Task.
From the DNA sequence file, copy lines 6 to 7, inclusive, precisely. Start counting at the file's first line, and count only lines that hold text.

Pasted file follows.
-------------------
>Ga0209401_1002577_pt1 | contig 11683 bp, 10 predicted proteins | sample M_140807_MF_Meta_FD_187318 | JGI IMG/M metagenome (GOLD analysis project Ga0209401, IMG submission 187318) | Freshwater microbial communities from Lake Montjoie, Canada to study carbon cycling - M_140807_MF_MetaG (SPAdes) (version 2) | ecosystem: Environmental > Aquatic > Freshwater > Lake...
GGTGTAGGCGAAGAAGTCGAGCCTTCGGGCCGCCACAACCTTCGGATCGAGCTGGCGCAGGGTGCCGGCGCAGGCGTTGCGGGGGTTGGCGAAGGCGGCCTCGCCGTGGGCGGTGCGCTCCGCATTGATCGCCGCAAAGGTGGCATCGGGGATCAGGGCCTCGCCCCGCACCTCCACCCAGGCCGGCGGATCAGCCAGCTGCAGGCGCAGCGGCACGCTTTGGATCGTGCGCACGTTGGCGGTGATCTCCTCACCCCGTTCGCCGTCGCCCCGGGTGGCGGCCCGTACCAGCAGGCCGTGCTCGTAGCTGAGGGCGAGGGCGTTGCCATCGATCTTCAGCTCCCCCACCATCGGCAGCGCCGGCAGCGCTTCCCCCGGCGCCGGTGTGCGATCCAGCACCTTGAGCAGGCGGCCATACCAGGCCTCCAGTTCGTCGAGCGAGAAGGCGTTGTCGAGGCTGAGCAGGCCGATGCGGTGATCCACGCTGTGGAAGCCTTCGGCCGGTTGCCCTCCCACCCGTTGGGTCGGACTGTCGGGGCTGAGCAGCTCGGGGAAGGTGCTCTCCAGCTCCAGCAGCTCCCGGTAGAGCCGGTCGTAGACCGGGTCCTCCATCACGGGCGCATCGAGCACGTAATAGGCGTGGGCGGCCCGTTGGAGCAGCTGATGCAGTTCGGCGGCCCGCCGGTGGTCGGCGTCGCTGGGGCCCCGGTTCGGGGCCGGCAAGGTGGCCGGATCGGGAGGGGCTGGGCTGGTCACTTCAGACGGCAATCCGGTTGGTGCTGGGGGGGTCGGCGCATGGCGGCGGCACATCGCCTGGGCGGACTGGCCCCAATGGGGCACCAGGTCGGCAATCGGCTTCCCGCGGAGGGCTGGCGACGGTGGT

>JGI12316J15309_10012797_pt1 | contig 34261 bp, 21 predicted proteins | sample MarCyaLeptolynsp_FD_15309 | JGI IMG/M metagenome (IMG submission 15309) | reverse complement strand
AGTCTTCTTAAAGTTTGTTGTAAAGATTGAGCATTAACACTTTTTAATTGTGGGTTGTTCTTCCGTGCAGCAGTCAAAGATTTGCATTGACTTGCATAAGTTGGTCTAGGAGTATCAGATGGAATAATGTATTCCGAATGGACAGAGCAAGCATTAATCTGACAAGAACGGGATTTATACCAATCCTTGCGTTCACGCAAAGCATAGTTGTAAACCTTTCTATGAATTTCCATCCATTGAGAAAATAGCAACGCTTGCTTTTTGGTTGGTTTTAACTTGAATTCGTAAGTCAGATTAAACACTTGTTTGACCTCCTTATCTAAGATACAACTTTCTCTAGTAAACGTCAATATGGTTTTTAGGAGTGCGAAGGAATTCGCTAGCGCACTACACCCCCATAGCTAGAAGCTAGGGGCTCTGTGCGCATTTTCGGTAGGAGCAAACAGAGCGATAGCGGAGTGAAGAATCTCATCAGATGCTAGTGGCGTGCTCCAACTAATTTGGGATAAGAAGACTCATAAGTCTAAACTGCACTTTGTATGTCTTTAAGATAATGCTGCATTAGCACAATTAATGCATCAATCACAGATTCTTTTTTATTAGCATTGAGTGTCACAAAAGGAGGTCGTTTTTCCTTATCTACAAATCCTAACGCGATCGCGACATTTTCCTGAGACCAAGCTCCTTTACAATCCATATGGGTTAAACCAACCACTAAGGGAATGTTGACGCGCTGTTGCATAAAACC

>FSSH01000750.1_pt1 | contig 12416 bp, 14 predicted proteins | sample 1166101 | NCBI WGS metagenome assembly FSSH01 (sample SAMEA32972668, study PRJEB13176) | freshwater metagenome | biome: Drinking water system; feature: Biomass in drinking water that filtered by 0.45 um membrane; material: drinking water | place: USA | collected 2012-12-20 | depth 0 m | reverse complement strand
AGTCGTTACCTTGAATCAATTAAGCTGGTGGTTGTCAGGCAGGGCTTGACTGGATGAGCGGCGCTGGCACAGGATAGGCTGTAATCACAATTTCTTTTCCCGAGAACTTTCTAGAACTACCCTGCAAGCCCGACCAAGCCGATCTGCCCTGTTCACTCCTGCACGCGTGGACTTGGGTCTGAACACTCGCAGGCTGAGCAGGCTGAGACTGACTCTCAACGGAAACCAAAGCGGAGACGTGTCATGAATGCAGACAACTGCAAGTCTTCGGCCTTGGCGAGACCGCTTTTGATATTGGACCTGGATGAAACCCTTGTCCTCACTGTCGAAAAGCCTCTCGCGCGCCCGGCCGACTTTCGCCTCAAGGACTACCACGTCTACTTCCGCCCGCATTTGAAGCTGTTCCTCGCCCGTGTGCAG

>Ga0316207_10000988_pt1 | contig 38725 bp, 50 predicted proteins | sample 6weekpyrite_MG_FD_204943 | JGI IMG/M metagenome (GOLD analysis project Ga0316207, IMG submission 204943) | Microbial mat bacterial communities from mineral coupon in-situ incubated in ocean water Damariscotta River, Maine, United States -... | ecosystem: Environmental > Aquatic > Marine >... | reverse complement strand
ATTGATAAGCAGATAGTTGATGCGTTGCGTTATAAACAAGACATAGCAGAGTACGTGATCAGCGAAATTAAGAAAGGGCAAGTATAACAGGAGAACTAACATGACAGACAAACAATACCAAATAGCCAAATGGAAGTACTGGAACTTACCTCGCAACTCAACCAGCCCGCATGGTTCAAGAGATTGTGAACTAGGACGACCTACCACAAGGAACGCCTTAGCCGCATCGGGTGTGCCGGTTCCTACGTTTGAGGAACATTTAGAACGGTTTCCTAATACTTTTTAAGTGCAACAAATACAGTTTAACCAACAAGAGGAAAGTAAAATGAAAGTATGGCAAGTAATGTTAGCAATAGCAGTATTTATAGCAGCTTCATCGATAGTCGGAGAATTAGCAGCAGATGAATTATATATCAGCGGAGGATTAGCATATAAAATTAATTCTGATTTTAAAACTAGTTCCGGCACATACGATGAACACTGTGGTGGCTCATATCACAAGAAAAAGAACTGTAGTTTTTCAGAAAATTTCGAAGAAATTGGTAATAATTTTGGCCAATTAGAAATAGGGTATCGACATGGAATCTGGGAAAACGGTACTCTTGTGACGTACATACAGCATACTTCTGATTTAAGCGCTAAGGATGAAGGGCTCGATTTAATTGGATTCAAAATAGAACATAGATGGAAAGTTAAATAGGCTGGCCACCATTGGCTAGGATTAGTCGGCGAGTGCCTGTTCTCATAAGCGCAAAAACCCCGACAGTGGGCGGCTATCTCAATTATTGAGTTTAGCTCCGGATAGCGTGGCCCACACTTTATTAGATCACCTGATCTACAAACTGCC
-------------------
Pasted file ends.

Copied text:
AGTCGTTACCTTGAATCAATTAAGCTGGTGGTTGTCAGGCAGGGCTTGACTGGATGAGCGGCGCTGGCACAGGATAGGCTGTAATCACAATTTCTTTTCCCGAGAACTTTCTAGAACTACCCTGCAAGCCCGACCAAGCCGATCTGCCCTGTTCACTCCTGCACGCGTGGACTTGGGTCTGAACACTCGCAGGCTGAGCAGGCTGAGACTGACTCTCAACGGAAACCAAAGCGGAGACGTGTCATGAATGCAGACAACTGCAAGTCTTCGGCCTTGGCGAGACCGCTTTTGATATTGGACCTGGATGAAACCCTTGTCCTCACTGTCGAAAAGCCTCTCGCGCGCCCGGCCGACTTTCGCCTCAAGGACTACCACGTCTACTTCCGCCCGCATTTGAAGCTGTTCCTCGCCCGTGTGCAG

>Ga0316207_10000988_pt1 | contig 38725 bp, 50 predicted proteins | sample 6weekpyrite_MG_FD_204943 | JGI IMG/M metagenome (GOLD analysis project Ga0316207, IMG submission 204943) | Microbial mat bacterial communities from mineral coupon in-situ incubated in ocean water Damariscotta River, Maine, United States -... | ecosystem: Environmental > Aquatic > Marine >... | reverse complement strand